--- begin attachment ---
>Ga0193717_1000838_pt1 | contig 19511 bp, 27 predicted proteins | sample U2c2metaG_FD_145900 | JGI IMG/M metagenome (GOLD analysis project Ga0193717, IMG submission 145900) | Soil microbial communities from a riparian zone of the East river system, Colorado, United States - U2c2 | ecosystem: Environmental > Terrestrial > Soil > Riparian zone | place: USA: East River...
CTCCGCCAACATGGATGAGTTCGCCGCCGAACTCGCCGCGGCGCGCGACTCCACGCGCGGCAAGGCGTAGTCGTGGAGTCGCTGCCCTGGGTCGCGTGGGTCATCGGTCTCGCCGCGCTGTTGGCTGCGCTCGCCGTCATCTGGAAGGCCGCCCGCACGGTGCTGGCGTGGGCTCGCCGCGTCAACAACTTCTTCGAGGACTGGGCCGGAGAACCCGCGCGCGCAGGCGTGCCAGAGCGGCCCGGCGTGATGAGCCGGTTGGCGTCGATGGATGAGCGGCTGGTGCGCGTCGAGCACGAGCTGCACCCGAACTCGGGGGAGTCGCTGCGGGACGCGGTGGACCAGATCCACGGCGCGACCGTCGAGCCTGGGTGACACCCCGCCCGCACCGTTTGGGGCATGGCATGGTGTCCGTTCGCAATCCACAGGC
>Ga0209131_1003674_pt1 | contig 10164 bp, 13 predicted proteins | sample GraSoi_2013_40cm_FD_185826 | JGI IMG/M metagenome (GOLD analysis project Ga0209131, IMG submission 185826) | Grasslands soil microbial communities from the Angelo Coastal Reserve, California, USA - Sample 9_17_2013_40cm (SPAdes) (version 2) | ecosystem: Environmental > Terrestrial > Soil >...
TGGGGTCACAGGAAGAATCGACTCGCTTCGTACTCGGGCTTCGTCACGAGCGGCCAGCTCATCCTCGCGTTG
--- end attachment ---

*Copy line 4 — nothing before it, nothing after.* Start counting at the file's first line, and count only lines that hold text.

TGGGGTCACAGGAAGAATCGACTCGCTTCGTACTCGGGCTTCGTCACGAGCGGCCAGCTCATCCTCGCGTTG